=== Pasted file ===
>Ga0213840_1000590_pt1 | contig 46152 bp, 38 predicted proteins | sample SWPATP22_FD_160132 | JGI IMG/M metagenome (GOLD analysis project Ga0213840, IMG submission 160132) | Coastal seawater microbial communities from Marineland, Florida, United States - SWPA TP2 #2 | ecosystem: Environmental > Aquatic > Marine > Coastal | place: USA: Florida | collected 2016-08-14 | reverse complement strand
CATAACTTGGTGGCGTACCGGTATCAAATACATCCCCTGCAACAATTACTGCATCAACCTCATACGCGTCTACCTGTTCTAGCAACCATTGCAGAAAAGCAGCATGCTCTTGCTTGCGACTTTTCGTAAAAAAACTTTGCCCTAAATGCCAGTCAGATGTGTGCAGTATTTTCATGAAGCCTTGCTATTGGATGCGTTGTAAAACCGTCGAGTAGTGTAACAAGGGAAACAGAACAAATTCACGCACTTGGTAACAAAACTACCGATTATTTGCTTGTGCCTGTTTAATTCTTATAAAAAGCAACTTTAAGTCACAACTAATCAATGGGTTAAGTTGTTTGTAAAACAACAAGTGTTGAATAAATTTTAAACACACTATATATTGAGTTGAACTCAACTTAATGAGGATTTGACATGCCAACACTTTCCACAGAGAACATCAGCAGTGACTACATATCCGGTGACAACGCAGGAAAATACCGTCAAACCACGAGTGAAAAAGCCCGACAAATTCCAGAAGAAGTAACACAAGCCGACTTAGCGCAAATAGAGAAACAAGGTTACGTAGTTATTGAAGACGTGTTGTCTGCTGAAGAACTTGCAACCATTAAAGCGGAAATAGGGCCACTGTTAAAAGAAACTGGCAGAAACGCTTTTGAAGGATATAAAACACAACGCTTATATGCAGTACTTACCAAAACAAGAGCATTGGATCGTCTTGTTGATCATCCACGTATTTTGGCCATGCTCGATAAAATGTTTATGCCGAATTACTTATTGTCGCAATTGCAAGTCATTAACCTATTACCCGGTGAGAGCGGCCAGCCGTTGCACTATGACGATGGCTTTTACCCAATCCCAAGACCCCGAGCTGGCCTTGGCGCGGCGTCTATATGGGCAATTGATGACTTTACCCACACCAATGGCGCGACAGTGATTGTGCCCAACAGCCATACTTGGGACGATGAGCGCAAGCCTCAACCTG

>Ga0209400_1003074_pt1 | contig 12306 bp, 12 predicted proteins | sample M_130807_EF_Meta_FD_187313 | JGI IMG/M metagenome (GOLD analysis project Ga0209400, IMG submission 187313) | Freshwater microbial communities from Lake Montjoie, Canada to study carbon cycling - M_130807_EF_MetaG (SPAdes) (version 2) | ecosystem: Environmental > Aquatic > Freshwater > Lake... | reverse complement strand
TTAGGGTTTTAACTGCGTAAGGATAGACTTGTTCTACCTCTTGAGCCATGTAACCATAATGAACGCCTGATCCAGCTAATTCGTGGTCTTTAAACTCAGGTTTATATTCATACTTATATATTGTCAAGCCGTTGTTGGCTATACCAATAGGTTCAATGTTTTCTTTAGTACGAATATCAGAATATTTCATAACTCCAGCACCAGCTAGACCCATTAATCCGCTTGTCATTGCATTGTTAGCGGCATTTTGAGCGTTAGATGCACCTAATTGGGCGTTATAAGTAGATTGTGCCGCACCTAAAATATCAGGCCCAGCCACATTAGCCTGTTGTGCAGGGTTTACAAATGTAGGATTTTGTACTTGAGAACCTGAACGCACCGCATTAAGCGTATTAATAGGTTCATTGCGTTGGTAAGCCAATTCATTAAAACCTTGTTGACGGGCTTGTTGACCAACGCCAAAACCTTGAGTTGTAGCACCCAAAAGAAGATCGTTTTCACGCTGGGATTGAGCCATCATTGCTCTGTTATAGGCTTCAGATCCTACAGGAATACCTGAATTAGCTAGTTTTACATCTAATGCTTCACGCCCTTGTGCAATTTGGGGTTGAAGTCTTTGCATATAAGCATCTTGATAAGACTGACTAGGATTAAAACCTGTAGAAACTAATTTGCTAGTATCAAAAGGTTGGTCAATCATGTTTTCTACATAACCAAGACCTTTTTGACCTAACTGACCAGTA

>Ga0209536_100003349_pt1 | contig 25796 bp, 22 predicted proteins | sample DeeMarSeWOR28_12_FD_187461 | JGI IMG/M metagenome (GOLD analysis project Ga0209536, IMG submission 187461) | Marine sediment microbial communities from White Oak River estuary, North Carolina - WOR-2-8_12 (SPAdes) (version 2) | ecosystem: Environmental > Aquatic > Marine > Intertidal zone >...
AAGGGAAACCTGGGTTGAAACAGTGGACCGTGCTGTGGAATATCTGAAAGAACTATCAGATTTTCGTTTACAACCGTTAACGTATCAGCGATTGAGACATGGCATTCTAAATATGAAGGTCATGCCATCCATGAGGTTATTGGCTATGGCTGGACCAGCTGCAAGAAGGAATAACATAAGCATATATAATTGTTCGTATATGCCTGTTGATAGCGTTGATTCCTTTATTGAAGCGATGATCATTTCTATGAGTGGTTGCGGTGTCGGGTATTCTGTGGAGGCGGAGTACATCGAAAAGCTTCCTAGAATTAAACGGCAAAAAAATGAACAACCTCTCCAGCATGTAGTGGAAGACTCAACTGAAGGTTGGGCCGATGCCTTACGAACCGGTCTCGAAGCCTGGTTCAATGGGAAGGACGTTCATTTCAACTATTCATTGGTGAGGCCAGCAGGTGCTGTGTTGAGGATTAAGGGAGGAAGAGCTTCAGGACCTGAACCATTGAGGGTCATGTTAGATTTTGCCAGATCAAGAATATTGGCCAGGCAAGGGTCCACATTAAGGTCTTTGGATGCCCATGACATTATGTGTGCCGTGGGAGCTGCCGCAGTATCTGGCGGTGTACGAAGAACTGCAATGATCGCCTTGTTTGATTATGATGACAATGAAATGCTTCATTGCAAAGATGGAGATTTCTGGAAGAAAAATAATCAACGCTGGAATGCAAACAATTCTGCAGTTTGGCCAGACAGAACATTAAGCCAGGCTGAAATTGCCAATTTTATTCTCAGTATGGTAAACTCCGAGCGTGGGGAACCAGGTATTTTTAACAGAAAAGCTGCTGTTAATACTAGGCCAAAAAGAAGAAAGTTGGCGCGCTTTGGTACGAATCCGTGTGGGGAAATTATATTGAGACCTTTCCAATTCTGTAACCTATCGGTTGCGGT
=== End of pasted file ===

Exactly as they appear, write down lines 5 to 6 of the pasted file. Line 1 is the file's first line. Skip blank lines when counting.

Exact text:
>Ga0209536_100003349_pt1 | contig 25796 bp, 22 predicted proteins | sample DeeMarSeWOR28_12_FD_187461 | JGI IMG/M metagenome (GOLD analysis project Ga0209536, IMG submission 187461) | Marine sediment microbial communities from White Oak River estuary, North Carolina - WOR-2-8_12 (SPAdes) (version 2) | ecosystem: Environmental > Aquatic > Marine > Intertidal zone >...
AAGGGAAACCTGGGTTGAAACAGTGGACCGTGCTGTGGAATATCTGAAAGAACTATCAGATTTTCGTTTACAACCGTTAACGTATCAGCGATTGAGACATGGCATTCTAAATATGAAGGTCATGCCATCCATGAGGTTATTGGCTATGGCTGGACCAGCTGCAAGAAGGAATAACATAAGCATATATAATTGTTCGTATATGCCTGTTGATAGCGTTGATTCCTTTATTGAAGCGATGATCATTTCTATGAGTGGTTGCGGTGTCGGGTATTCTGTGGAGGCGGAGTACATCGAAAAGCTTCCTAGAATTAAACGGCAAAAAAATGAACAACCTCTCCAGCATGTAGTGGAAGACTCAACTGAAGGTTGGGCCGATGCCTTACGAACCGGTCTCGAAGCCTGGTTCAATGGGAAGGACGTTCATTTCAACTATTCATTGGTGAGGCCAGCAGGTGCTGTGTTGAGGATTAAGGGAGGAAGAGCTTCAGGACCTGAACCATTGAGGGTCATGTTAGATTTTGCCAGATCAAGAATATTGGCCAGGCAAGGGTCCACATTAAGGTCTTTGGATGCCCATGACATTATGTGTGCCGTGGGAGCTGCCGCAGTATCTGGCGGTGTACGAAGAACTGCAATGATCGCCTTGTTTGATTATGATGACAATGAAATGCTTCATTGCAAAGATGGAGATTTCTGGAAGAAAAATAATCAACGCTGGAATGCAAACAATTCTGCAGTTTGGCCAGACAGAACATTAAGCCAGGCTGAAATTGCCAATTTTATTCTCAGTATGGTAAACTCCGAGCGTGGGGAACCAGGTATTTTTAACAGAAAAGCTGCTGTTAATACTAGGCCAAAAAGAAGAAAGTTGGCGCGCTTTGGTACGAATCCGTGTGGGGAAATTATATTGAGACCTTTCCAATTCTGTAACCTATCGGTTGCGGT